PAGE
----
A man is heading to court after he allegedly slipped his phone under a bathroom stall and tried to sneak pictures of a woman.
Sari Siyam is now charged with voyeurism.
Taylor, whose real name is protected by a publication ban because of the sexual nature of the offence, said she was using the gender-neutral washroom at UBC Okanagan in March 2020 when she noticed the camera pointing at her.
“So instantly I panic and yell pretty loudly,” she said. “And immediately the phone sort of gets lifted up, so at that point, it sort of becomes a bit of a fight-or-flight response.”
Taylor said she felt violated and confused.
She confronted the man when he finally came out of the stall.
Taylor said he denied taking pictures, and she couldn’t find any on his phone.
However, a few days later, she spotted the suspect on campus and called security because she was still disturbed and freaked out about the incident.
“And then he admitted that, yes, he was filming,” Taylor said.
That hasn’t been proven in court.
However, Taylor said a police officer did tell her that there was enough evidence to press charges.
“And then he sort of chuckled and said, ‘Oh, he’s never going to get a job’,” she said.
“All I could think about was that one sentence,” she said.
“I don’t want his life to be ruined.”
The next time Taylor met with the officer, she said he started sharing personal information about the alleged perpetrator.
“He told me what program (Siyam) was in. He was in a co-op, that he thinks he comes from good family values,” Taylor said. “That he showed great remorse, that he was bawling his eyes out during his statement.”
Taylor said the officer then told her that he didn’t think Siyam was at risk to reoffend.
She felt pressured by the officer not to press for charges, so she let it go.
But Taylor wanted Siyam to face repercussions for his alleged actions, so she pursued a misconduct file at the university.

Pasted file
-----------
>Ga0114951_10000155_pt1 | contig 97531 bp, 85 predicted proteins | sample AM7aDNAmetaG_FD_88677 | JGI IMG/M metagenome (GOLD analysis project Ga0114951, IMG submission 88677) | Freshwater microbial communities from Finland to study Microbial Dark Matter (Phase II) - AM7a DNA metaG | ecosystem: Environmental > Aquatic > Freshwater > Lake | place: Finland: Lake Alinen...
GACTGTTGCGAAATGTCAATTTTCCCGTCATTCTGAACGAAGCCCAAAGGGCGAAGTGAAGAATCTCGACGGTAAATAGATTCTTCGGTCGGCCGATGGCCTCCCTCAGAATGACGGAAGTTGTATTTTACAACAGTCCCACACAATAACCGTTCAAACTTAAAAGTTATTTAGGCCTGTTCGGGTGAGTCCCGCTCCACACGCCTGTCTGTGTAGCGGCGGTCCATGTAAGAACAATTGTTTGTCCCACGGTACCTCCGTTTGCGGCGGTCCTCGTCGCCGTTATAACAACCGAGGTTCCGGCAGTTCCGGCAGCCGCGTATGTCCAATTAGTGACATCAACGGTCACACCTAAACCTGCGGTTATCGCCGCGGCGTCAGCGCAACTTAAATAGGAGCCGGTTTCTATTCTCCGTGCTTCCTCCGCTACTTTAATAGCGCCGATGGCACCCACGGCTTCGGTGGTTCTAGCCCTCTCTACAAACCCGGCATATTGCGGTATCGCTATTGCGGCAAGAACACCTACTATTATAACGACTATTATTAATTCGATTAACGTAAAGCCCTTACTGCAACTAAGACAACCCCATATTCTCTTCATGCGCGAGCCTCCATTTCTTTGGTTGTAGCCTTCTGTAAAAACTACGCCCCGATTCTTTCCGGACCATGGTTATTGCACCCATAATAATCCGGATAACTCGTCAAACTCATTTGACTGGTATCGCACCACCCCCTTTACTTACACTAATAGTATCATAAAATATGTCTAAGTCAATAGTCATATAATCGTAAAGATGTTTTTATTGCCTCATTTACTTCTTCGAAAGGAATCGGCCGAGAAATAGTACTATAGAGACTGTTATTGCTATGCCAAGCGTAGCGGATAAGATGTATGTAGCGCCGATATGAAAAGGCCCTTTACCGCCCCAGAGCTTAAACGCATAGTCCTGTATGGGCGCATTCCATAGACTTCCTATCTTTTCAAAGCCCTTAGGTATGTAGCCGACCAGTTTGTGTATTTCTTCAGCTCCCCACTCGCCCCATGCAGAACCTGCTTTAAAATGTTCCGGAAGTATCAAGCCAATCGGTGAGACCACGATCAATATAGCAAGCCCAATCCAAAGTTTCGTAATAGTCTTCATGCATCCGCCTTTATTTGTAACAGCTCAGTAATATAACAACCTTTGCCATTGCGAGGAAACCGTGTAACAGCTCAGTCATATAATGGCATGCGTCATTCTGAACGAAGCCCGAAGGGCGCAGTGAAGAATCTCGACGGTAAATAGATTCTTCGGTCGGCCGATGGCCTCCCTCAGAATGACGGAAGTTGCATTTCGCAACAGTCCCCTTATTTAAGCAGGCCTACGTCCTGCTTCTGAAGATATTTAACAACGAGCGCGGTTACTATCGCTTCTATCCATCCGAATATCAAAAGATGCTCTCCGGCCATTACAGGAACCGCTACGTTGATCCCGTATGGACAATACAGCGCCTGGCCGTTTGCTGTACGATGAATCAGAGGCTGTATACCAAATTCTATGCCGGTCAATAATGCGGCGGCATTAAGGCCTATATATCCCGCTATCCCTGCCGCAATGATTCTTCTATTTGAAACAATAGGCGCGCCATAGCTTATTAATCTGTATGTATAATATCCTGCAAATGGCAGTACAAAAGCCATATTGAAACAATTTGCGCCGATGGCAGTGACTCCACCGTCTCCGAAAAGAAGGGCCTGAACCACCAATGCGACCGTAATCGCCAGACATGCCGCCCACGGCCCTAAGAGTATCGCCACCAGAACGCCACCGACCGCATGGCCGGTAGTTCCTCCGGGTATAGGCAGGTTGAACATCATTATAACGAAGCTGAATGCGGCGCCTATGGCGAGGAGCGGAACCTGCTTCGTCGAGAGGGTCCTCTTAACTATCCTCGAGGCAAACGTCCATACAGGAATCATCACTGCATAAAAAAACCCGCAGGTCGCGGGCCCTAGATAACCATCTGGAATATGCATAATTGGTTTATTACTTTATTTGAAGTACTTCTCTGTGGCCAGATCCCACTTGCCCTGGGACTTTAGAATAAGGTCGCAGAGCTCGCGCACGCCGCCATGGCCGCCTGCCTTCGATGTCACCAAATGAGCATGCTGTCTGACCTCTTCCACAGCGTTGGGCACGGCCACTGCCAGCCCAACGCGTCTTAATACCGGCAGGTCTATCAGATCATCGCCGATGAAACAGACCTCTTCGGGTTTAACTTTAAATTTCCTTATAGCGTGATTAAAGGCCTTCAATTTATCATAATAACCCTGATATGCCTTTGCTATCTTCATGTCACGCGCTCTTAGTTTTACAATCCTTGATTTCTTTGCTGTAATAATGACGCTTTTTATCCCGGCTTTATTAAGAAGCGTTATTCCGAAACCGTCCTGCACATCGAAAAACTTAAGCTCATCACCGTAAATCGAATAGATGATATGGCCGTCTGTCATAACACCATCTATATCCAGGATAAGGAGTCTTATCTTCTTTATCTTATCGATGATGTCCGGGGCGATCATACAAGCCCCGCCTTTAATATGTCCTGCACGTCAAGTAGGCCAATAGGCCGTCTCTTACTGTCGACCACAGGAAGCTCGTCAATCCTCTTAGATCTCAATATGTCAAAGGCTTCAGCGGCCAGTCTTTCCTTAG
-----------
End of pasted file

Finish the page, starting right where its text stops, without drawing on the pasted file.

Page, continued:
Taylor said that’s when UBC Okanagan officials got involved, putting pressure on police to take another look at the case.
This time a different officer was assigned to the case, Taylor said.
“I told her, really, the only thing I want is to make sure this person never does that again,” she said. “I have no intention of ruining his life.”
“And I remember her saying, ‘Well first of all, you didn’t ruin his life. If anything, he did that by his actions’,” Taylor said.
Taylor decided to move ahead with pressing charges.
One charge of voyeurism has now been laid against Siyam.
Taylor is worried there might have been other victims, but she said it’s a relief that he’s being held accountable for his alleged actions.
“The most stressful thing was feeling like it was all up to me what happened to this guy,” she said. “If I didn’t ask to press charges, or if I didn’t file an academic misconduct complaint, nothing would have happened to him.”
“I really think the justice system needs to stop taking so much pity on young men in our society who are sexual offenders,” she said.
The allegations against Siyam have not been proven in court.
RCMP declined an interview about the case.
“We are very mindful that this matter and the full investigative findings are now with the BC Prosecution Service and we do not want to restrict or impede the judicial process in any way,” police said in a statement.
“Our officers continue to work with the victim, in order to ensure she has any and all supports necessary, as these criminal investigations and in turn the judicial system can be complex to navigate.”
Siyam is expected to be in court on April 29.